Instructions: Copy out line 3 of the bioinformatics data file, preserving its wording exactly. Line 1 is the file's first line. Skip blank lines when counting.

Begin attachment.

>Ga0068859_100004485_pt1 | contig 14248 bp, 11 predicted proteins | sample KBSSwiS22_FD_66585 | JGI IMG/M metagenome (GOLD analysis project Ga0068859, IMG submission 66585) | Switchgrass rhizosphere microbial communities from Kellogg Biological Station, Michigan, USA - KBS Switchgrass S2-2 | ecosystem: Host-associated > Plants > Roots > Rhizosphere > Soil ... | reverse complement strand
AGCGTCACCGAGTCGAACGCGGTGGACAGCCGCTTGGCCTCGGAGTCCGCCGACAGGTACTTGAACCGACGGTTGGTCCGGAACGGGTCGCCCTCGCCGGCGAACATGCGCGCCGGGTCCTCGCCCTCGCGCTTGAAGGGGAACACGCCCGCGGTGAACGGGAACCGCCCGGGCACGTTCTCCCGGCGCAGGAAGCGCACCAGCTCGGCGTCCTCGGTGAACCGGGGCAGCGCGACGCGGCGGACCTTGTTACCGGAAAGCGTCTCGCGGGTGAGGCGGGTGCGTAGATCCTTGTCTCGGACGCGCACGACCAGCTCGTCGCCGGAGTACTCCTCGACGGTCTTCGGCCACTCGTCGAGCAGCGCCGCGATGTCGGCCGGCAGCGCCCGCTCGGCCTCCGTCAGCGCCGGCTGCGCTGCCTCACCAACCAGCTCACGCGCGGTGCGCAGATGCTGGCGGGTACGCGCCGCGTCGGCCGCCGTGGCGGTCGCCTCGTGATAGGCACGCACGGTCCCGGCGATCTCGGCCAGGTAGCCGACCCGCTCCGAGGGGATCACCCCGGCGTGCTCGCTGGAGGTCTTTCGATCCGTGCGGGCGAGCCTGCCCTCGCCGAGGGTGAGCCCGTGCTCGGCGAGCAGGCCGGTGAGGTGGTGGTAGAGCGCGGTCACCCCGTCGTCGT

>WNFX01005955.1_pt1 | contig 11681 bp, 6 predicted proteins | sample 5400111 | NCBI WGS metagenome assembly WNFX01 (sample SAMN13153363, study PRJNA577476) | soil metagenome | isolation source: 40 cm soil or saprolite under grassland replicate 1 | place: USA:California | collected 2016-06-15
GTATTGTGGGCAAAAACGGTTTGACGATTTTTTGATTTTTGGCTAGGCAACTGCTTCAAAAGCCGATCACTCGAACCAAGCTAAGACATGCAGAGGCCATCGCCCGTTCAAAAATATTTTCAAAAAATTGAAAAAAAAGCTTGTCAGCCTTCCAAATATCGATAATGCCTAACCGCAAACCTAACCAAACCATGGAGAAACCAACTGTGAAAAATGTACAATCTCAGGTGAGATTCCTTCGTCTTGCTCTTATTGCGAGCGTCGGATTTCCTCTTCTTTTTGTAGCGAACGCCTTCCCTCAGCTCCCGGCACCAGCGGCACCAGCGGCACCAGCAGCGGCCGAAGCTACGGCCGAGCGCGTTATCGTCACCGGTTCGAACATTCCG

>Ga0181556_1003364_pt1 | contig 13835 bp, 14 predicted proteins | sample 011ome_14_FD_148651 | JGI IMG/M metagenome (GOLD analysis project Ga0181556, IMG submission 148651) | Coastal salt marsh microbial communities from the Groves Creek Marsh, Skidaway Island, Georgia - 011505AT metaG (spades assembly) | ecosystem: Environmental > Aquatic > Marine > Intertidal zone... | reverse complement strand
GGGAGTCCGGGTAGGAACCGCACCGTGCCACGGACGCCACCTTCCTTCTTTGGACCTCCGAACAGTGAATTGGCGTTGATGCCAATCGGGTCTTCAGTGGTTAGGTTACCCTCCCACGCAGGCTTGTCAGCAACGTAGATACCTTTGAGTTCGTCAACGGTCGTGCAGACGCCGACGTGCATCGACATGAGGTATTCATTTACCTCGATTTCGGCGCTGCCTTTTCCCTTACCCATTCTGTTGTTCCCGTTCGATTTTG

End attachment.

>WNFX01005955.1_pt1 | contig 11681 bp, 6 predicted proteins | sample 5400111 | NCBI WGS metagenome assembly WNFX01 (sample SAMN13153363, study PRJNA577476) | soil metagenome | isolation source: 40 cm soil or saprolite under grassland replicate 1 | place: USA:California | collected 2016-06-15